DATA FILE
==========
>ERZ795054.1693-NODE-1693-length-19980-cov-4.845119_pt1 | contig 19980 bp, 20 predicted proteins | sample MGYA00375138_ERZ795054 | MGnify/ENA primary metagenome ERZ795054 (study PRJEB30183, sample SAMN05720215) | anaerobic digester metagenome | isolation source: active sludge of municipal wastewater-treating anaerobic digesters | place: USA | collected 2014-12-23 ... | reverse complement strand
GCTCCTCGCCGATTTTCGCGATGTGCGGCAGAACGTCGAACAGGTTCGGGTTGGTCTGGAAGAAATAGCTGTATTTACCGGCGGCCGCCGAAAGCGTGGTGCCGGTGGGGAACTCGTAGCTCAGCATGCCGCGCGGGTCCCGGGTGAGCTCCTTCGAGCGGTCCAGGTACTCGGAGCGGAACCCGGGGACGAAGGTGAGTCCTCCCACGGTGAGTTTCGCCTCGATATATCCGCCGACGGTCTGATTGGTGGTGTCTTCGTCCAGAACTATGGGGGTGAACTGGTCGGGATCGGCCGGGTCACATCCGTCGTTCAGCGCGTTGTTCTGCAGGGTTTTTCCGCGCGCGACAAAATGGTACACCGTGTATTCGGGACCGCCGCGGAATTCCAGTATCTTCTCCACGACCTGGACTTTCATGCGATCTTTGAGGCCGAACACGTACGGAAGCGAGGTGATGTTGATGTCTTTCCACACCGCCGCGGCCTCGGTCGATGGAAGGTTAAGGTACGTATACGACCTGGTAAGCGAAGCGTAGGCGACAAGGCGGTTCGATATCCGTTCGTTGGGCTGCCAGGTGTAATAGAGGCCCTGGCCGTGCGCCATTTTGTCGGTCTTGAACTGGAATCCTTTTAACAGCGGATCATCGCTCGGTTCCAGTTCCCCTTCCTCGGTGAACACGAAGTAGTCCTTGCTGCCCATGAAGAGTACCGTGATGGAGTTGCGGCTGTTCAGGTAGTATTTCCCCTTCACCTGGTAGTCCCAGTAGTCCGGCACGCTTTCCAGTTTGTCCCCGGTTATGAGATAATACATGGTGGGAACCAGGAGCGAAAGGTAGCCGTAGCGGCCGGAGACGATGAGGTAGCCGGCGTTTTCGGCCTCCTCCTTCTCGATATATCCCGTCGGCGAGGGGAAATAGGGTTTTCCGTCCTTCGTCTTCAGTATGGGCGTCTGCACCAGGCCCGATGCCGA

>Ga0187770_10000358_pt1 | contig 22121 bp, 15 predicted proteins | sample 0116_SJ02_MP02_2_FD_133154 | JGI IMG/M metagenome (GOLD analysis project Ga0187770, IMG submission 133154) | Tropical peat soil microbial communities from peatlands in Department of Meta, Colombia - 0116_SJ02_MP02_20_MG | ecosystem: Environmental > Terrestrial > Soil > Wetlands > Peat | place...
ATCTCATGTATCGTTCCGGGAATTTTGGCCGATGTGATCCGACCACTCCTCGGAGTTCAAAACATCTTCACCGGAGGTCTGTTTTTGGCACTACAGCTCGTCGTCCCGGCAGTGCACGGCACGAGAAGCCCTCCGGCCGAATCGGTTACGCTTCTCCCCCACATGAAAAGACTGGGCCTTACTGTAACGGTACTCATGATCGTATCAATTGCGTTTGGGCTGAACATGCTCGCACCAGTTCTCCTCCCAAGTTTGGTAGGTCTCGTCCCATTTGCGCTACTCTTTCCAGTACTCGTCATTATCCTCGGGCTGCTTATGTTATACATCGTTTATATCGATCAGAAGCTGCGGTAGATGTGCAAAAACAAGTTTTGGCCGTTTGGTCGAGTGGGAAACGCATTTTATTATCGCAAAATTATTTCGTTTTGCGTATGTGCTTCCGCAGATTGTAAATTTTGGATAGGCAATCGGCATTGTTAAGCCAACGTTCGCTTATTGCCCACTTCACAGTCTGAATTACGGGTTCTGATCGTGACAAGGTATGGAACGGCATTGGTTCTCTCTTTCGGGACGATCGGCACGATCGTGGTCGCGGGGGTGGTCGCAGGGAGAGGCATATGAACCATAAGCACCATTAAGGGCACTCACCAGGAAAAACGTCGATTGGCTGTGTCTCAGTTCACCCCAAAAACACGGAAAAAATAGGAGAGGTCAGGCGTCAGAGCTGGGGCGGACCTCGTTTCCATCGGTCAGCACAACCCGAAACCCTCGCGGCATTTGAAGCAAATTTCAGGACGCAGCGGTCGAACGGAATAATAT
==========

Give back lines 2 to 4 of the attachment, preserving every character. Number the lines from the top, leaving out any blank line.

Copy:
GCTCCTCGCCGATTTTCGCGATGTGCGGCAGAACGTCGAACAGGTTCGGGTTGGTCTGGAAGAAATAGCTGTATTTACCGGCGGCCGCCGAAAGCGTGGTGCCGGTGGGGAACTCGTAGCTCAGCATGCCGCGCGGGTCCCGGGTGAGCTCCTTCGAGCGGTCCAGGTACTCGGAGCGGAACCCGGGGACGAAGGTGAGTCCTCCCACGGTGAGTTTCGCCTCGATATATCCGCCGACGGTCTGATTGGTGGTGTCTTCGTCCAGAACTATGGGGGTGAACTGGTCGGGATCGGCCGGGTCACATCCGTCGTTCAGCGCGTTGTTCTGCAGGGTTTTTCCGCGCGCGACAAAATGGTACACCGTGTATTCGGGACCGCCGCGGAATTCCAGTATCTTCTCCACGACCTGGACTTTCATGCGATCTTTGAGGCCGAACACGTACGGAAGCGAGGTGATGTTGATGTCTTTCCACACCGCCGCGGCCTCGGTCGATGGAAGGTTAAGGTACGTATACGACCTGGTAAGCGAAGCGTAGGCGACAAGGCGGTTCGATATCCGTTCGTTGGGCTGCCAGGTGTAATAGAGGCCCTGGCCGTGCGCCATTTTGTCGGTCTTGAACTGGAATCCTTTTAACAGCGGATCATCGCTCGGTTCCAGTTCCCCTTCCTCGGTGAACACGAAGTAGTCCTTGCTGCCCATGAAGAGTACCGTGATGGAGTTGCGGCTGTTCAGGTAGTATTTCCCCTTCACCTGGTAGTCCCAGTAGTCCGGCACGCTTTCCAGTTTGTCCCCGGTTATGAGATAATACATGGTGGGAACCAGGAGCGAAAGGTAGCCGTAGCGGCCGGAGACGATGAGGTAGCCGGCGTTTTCGGCCTCCTCCTTCTCGATATATCCCGTCGGCGAGGGGAAATAGGGTTTTCCGTCCTTCGTCTTCAGTATGGGCGTCTGCACCAGGCCCGATGCCGA

>Ga0187770_10000358_pt1 | contig 22121 bp, 15 predicted proteins | sample 0116_SJ02_MP02_2_FD_133154 | JGI IMG/M metagenome (GOLD analysis project Ga0187770, IMG submission 133154) | Tropical peat soil microbial communities from peatlands in Department of Meta, Colombia - 0116_SJ02_MP02_20_MG | ecosystem: Environmental > Terrestrial > Soil > Wetlands > Peat | place...
ATCTCATGTATCGTTCCGGGAATTTTGGCCGATGTGATCCGACCACTCCTCGGAGTTCAAAACATCTTCACCGGAGGTCTGTTTTTGGCACTACAGCTCGTCGTCCCGGCAGTGCACGGCACGAGAAGCCCTCCGGCCGAATCGGTTACGCTTCTCCCCCACATGAAAAGACTGGGCCTTACTGTAACGGTACTCATGATCGTATCAATTGCGTTTGGGCTGAACATGCTCGCACCAGTTCTCCTCCCAAGTTTGGTAGGTCTCGTCCCATTTGCGCTACTCTTTCCAGTACTCGTCATTATCCTCGGGCTGCTTATGTTATACATCGTTTATATCGATCAGAAGCTGCGGTAGATGTGCAAAAACAAGTTTTGGCCGTTTGGTCGAGTGGGAAACGCATTTTATTATCGCAAAATTATTTCGTTTTGCGTATGTGCTTCCGCAGATTGTAAATTTTGGATAGGCAATCGGCATTGTTAAGCCAACGTTCGCTTATTGCCCACTTCACAGTCTGAATTACGGGTTCTGATCGTGACAAGGTATGGAACGGCATTGGTTCTCTCTTTCGGGACGATCGGCACGATCGTGGTCGCGGGGGTGGTCGCAGGGAGAGGCATATGAACCATAAGCACCATTAAGGGCACTCACCAGGAAAAACGTCGATTGGCTGTGTCTCAGTTCACCCCAAAAACACGGAAAAAATAGGAGAGGTCAGGCGTCAGAGCTGGGGCGGACCTCGTTTCCATCGGTCAGCACAACCCGAAACCCTCGCGGCATTTGAAGCAAATTTCAGGACGCAGCGGTCGAACGGAATAATAT